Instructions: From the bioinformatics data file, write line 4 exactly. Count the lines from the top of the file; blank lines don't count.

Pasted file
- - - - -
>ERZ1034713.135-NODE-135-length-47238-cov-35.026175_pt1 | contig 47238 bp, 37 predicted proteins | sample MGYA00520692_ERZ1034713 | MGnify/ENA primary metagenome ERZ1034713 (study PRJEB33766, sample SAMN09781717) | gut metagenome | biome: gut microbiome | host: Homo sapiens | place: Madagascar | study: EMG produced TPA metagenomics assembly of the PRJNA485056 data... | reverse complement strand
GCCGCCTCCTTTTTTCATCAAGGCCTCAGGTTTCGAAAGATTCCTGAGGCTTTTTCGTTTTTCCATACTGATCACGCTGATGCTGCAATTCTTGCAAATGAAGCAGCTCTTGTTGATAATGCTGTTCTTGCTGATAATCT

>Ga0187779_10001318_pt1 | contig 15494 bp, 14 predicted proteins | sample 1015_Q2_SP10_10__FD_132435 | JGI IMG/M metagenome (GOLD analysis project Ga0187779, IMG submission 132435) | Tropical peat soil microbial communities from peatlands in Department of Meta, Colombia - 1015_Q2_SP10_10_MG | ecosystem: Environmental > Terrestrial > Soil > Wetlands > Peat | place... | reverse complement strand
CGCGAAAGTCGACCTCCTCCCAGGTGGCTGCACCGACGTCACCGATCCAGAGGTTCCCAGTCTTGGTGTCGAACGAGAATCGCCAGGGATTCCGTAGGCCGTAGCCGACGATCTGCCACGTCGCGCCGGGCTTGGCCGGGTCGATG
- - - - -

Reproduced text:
CGCGAAAGTCGACCTCCTCCCAGGTGGCTGCACCGACGTCACCGATCCAGAGGTTCCCAGTCTTGGTGTCGAACGAGAATCGCCAGGGATTCCGTAGGCCGTAGCCGACGATCTGCCACGTCGCGCCGGGCTTGGCCGGGTCGATG